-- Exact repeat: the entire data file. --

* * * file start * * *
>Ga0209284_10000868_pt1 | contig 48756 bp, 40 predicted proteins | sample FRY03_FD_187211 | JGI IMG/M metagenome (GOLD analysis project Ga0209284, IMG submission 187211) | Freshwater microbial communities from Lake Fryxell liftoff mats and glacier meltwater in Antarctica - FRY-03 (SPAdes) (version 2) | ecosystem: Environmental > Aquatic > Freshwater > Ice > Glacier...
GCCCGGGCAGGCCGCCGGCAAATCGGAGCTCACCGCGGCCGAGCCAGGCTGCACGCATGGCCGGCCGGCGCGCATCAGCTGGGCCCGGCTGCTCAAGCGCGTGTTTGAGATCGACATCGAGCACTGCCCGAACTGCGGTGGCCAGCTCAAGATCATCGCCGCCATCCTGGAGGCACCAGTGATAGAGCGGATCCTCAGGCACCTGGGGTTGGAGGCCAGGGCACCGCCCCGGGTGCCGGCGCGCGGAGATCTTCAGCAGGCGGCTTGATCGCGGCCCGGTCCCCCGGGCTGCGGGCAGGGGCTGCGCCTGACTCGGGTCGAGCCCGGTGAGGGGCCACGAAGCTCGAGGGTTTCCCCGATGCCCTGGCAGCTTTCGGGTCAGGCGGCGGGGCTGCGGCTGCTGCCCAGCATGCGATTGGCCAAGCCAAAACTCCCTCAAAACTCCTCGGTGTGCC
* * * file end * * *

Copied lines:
>Ga0209284_10000868_pt1 | contig 48756 bp, 40 predicted proteins | sample FRY03_FD_187211 | JGI IMG/M metagenome (GOLD analysis project Ga0209284, IMG submission 187211) | Freshwater microbial communities from Lake Fryxell liftoff mats and glacier meltwater in Antarctica - FRY-03 (SPAdes) (version 2) | ecosystem: Environmental > Aquatic > Freshwater > Ice > Glacier...
GCCCGGGCAGGCCGCCGGCAAATCGGAGCTCACCGCGGCCGAGCCAGGCTGCACGCATGGCCGGCCGGCGCGCATCAGCTGGGCCCGGCTGCTCAAGCGCGTGTTTGAGATCGACATCGAGCACTGCCCGAACTGCGGTGGCCAGCTCAAGATCATCGCCGCCATCCTGGAGGCACCAGTGATAGAGCGGATCCTCAGGCACCTGGGGTTGGAGGCCAGGGCACCGCCCCGGGTGCCGGCGCGCGGAGATCTTCAGCAGGCGGCTTGATCGCGGCCCGGTCCCCCGGGCTGCGGGCAGGGGCTGCGCCTGACTCGGGTCGAGCCCGGTGAGGGGCCACGAAGCTCGAGGGTTTCCCCGATGCCCTGGCAGCTTTCGGGTCAGGCGGCGGGGCTGCGGCTGCTGCCCAGCATGCGATTGGCCAAGCCAAAACTCCCTCAAAACTCCTCGGTGTGCC